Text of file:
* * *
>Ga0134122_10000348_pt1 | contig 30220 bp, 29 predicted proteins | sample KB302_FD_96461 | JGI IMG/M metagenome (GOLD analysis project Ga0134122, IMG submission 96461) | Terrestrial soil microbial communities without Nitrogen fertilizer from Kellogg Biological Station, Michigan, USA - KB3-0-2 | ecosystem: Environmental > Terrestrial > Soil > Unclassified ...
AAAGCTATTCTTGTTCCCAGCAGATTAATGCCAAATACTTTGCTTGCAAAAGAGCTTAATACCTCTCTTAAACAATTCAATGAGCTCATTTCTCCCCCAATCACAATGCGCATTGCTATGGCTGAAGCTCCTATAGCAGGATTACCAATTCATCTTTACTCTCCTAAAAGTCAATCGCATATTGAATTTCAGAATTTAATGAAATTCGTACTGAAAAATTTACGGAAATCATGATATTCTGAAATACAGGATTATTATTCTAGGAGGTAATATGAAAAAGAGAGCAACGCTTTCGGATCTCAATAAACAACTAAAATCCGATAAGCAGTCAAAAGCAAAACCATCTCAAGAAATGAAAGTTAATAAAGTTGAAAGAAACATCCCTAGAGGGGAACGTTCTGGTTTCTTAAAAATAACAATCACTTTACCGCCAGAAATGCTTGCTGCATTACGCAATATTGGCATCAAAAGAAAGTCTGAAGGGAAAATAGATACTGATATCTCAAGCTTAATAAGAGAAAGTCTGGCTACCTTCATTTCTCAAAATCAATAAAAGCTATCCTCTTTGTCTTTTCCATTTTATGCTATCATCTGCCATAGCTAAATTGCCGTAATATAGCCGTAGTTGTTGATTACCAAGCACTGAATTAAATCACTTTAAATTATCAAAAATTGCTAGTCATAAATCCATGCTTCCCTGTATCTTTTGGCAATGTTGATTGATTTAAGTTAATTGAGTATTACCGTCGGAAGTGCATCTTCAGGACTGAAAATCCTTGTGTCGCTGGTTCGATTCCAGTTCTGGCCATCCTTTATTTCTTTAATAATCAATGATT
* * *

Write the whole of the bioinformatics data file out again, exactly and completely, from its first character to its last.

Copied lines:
>Ga0134122_10000348_pt1 | contig 30220 bp, 29 predicted proteins | sample KB302_FD_96461 | JGI IMG/M metagenome (GOLD analysis project Ga0134122, IMG submission 96461) | Terrestrial soil microbial communities without Nitrogen fertilizer from Kellogg Biological Station, Michigan, USA - KB3-0-2 | ecosystem: Environmental > Terrestrial > Soil > Unclassified ...
AAAGCTATTCTTGTTCCCAGCAGATTAATGCCAAATACTTTGCTTGCAAAAGAGCTTAATACCTCTCTTAAACAATTCAATGAGCTCATTTCTCCCCCAATCACAATGCGCATTGCTATGGCTGAAGCTCCTATAGCAGGATTACCAATTCATCTTTACTCTCCTAAAAGTCAATCGCATATTGAATTTCAGAATTTAATGAAATTCGTACTGAAAAATTTACGGAAATCATGATATTCTGAAATACAGGATTATTATTCTAGGAGGTAATATGAAAAAGAGAGCAACGCTTTCGGATCTCAATAAACAACTAAAATCCGATAAGCAGTCAAAAGCAAAACCATCTCAAGAAATGAAAGTTAATAAAGTTGAAAGAAACATCCCTAGAGGGGAACGTTCTGGTTTCTTAAAAATAACAATCACTTTACCGCCAGAAATGCTTGCTGCATTACGCAATATTGGCATCAAAAGAAAGTCTGAAGGGAAAATAGATACTGATATCTCAAGCTTAATAAGAGAAAGTCTGGCTACCTTCATTTCTCAAAATCAATAAAAGCTATCCTCTTTGTCTTTTCCATTTTATGCTATCATCTGCCATAGCTAAATTGCCGTAATATAGCCGTAGTTGTTGATTACCAAGCACTGAATTAAATCACTTTAAATTATCAAAAATTGCTAGTCATAAATCCATGCTTCCCTGTATCTTTTGGCAATGTTGATTGATTTAAGTTAATTGAGTATTACCGTCGGAAGTGCATCTTCAGGACTGAAAATCCTTGTGTCGCTGGTTCGATTCCAGTTCTGGCCATCCTTTATTTCTTTAATAATCAATGATT